A slight longer prologue while Quaid removes the locks on the grid as Melina covers him. He admits that he loves her and they kiss for a moment before she fires again at the pursuers after once the locks have been removed.
On the way to work, Quaid passes an ID-check and a electronic scanner. Harry complaints that he couldn't adjust to the new shift but the extra allowance makes up for it.
Harry argues that he had instructed the last new guy who, in subsequence, was fired by the supervisor. The supervisor orders Doug to do so and leaves.
In this cut, the conversation is now at the government official's room instead of the shift supervisor's room. The government official tells him that he's doing a loyalty check on workers to ensure they are not involved in any coup d'etat activities. Quaid behaves quite hostile here, but begrudgingly signs the loyalty form when told that he risks losing his job for not signing it.
After work, in The Fall, he now sleeps and has a recurring dream rather than staying awake.
The bar scene with Quaid and Harry is slightly longer: Harry asks why Quaid isn't happy with his life then asks who is the girl in the dream he had, which Doug says there's no girl; Harry also completes the line: "And go home to your wife."
On the way to the Rekall center, there's a longer moment between Quaid and the three-breast hooker with sparse shots of robot women hookers on the way.
Hammond (Quaid's partner in the enforcement) tells his cover name is Henry, before Quaid goes to the bank. At the bank, Quaid had some problem with the routine signature match procedure before he goes to the vault.
The confrontation between Harry, Quaid and Melina was longer in separate bits: Harry is trying to convince Quaid that the whole situation now was a result of a trauma from a chemical fantasy; he reveals that he was worried about him in the bar and had followed him to the Rekall facility; when asking about why Harry wears a bulletproof vest, he says he was trying to help him out of the hallucination, while Melina insists that the whole situation is real. Quaid gets confused doesn't know who to believe; Melina loses patience and utters angrily that Harry should tell Quaid the truth or she would kill him; Harry symbolizes Melina as Quaid's frustration and unhappiness.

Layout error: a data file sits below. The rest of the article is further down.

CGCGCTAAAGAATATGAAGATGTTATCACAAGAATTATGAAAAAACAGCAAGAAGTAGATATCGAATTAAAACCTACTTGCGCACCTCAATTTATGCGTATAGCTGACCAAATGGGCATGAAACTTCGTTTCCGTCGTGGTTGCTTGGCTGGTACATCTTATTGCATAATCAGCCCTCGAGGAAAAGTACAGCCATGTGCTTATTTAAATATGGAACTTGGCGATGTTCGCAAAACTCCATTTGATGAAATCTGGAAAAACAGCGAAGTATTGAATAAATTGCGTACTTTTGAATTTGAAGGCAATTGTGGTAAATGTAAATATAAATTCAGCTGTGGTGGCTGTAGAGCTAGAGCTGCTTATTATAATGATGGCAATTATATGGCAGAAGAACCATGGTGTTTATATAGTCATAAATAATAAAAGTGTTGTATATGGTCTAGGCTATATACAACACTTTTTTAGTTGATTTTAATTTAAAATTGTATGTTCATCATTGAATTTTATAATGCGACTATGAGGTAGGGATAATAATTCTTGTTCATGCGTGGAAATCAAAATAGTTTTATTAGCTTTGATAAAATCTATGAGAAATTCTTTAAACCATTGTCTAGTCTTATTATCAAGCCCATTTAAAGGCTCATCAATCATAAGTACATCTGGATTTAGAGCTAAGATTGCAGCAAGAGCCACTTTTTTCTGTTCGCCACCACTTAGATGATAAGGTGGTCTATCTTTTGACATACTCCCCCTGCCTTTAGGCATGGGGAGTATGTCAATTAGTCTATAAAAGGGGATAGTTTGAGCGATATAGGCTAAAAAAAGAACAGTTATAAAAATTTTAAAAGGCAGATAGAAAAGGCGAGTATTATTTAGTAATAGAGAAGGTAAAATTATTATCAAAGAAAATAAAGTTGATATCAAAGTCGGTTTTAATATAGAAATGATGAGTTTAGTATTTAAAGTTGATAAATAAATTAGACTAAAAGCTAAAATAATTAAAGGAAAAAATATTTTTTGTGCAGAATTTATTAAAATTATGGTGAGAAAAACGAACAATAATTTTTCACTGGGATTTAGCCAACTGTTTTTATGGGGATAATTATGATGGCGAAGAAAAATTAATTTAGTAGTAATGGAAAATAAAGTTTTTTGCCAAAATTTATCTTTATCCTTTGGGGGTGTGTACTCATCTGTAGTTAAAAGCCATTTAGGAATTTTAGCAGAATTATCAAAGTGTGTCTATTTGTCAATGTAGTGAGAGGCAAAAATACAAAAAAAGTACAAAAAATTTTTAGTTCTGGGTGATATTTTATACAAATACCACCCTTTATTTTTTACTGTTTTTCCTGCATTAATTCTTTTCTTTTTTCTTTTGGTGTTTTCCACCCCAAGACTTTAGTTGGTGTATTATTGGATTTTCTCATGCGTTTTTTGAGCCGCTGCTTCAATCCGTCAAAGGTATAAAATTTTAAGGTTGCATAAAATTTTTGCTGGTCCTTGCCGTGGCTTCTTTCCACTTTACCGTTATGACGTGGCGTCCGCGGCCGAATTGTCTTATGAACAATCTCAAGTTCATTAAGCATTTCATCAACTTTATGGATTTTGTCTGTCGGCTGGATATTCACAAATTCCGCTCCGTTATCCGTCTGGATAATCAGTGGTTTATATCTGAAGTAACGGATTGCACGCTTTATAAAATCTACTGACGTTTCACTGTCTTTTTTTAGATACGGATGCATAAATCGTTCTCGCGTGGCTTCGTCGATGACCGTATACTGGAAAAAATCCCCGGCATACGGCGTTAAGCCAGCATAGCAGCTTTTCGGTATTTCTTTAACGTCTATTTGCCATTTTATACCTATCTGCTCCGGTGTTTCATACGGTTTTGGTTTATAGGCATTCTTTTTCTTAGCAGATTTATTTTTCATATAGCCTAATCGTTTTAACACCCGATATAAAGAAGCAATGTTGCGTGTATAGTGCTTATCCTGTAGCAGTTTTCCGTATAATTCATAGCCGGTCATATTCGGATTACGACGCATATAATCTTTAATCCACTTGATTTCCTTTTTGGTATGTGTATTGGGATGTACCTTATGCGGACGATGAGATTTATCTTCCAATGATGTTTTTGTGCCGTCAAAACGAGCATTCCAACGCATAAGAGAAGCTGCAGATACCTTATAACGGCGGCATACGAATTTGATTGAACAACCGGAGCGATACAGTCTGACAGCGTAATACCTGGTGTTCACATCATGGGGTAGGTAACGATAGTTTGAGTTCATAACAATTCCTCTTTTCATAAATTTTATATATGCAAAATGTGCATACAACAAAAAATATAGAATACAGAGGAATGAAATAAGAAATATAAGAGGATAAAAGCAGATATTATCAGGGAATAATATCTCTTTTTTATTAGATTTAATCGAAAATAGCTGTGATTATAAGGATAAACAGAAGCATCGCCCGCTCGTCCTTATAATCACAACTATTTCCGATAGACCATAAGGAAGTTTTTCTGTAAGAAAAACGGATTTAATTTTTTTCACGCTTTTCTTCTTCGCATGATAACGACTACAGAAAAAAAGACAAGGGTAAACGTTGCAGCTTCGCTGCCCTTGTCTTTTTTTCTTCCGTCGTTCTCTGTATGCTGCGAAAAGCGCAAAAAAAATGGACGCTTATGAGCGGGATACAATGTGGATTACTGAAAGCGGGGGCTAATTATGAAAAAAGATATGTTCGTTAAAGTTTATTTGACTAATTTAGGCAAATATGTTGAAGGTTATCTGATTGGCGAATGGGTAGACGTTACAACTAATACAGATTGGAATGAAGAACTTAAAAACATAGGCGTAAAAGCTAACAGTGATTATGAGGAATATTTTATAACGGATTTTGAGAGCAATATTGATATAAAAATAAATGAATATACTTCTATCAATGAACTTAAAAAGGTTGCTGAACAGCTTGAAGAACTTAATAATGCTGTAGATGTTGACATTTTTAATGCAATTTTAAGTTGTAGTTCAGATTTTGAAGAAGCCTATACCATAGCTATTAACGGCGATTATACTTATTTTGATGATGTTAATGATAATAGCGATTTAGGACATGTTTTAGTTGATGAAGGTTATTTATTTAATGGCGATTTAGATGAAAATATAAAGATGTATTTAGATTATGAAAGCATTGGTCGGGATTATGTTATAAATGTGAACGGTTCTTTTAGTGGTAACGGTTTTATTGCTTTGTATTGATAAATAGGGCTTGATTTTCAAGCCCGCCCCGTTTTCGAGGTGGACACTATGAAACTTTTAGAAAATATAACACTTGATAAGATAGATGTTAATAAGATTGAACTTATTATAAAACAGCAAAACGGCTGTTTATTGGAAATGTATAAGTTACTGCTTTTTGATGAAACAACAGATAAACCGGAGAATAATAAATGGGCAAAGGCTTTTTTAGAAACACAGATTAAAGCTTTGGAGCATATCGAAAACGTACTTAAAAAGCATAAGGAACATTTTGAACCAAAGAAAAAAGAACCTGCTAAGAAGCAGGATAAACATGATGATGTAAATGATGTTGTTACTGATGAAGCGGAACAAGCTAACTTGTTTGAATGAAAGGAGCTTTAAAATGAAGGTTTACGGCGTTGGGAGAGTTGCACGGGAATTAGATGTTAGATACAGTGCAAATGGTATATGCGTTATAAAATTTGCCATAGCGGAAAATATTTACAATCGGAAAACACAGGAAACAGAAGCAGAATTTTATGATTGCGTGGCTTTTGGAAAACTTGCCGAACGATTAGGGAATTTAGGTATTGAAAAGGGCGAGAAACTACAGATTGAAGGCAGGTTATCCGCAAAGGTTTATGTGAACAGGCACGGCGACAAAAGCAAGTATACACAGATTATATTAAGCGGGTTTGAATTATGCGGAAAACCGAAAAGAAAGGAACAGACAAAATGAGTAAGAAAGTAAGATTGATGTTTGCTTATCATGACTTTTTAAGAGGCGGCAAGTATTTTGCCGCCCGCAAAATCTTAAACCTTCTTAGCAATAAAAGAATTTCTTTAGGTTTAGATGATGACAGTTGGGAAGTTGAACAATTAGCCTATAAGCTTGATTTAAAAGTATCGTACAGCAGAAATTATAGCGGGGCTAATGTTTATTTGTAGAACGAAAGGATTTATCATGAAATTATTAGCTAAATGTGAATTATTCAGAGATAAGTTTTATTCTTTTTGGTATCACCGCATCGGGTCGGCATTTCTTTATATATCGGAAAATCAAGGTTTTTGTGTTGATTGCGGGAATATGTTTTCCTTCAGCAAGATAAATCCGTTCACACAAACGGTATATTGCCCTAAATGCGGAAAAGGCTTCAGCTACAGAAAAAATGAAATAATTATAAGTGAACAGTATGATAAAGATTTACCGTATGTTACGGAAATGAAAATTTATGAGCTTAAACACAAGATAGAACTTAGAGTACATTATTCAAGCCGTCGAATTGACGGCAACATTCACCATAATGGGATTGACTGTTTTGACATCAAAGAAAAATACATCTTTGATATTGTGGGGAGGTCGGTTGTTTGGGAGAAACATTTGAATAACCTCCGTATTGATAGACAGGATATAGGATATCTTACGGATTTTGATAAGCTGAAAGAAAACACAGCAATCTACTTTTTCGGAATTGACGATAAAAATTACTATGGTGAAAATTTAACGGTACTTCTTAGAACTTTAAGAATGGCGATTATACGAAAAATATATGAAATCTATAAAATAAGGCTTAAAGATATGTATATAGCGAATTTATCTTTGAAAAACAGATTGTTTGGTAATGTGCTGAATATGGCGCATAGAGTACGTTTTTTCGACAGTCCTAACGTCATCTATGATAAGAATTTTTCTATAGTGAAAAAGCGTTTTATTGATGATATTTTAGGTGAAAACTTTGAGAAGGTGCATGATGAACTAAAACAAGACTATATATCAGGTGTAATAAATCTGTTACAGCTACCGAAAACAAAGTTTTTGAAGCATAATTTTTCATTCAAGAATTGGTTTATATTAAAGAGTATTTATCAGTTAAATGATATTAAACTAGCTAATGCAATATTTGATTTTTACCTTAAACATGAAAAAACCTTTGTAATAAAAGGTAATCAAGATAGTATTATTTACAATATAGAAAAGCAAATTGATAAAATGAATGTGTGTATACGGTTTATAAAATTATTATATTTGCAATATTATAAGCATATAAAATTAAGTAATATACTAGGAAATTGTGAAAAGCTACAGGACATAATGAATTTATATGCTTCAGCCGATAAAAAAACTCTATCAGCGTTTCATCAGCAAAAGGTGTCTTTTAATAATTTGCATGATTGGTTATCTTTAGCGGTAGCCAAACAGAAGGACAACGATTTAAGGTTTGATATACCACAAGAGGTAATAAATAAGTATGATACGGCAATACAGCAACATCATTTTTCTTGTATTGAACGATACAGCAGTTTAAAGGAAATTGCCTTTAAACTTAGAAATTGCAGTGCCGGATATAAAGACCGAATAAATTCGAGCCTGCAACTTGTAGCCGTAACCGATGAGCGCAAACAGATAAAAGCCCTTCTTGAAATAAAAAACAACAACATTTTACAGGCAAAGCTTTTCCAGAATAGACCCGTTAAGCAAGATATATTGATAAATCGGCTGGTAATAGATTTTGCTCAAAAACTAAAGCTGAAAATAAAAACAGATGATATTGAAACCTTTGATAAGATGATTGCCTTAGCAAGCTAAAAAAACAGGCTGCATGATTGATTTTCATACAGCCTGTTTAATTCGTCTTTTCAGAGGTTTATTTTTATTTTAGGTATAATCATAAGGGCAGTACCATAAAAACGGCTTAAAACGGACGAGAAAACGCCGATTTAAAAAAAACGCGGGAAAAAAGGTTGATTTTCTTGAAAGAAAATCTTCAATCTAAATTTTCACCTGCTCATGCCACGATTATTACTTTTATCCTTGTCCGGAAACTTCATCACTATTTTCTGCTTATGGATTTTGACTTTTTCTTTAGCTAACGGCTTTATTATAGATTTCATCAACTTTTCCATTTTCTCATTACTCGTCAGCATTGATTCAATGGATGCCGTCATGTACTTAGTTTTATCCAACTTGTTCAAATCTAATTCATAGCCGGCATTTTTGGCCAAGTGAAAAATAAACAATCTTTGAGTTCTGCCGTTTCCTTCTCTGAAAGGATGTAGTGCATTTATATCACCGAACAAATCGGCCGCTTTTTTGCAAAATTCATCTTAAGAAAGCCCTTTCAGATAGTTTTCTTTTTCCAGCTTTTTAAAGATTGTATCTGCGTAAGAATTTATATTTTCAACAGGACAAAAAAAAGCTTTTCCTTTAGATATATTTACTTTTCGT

In the Fall, Quaid sneaks pass two policemen. A computer voice warns that the Colony (rigged with a bomb) is due in 17 minutes. Later Melina enters there through a shaft below the upper platform.
Just before the end, Quaid removes the bandage over the spot where the Rekall injection tattoo was burnt into. It's no longer there. He's confused and Melina asks him whether he's alright.
Agreed it is flawed , but it's nowhere near the disaster of a film thats it's made out to be.
In the far, far, future. Doug Quaid(Colin Farrell) a factory worker, and is happily married to Lori(Kate Beckinsale), but feels his life has more to it then it should be, goes to a place called Rekall, a place that can make fantasizes as real has possible. But when they hook him up to the machine, he suddenly being called a spy, and troops come in, and Quaid takes them out(Jason Bourne style), he goes on the run, and goes home in hopes that Lori will help, but she quickly tries to kill, only to discover that the life he thought was his, is not. He catches up to Melina(Jessica Biel), someone who helps him, and she might be from his past? Will they uncover the truth before it's late?
The futuristic setting is awesome. Colin Farrell is good, so is Bryan Cranston has the main villain. Kate Beckinsale steals the show as the evil Lori. Now Jessica Biel is so bland as Melina, there is nothing to her character, she is just there, nothing more. Action scenes, and effects don't disappoint. It's not as humorous like the original, but still an enjoyable popcorn action flick.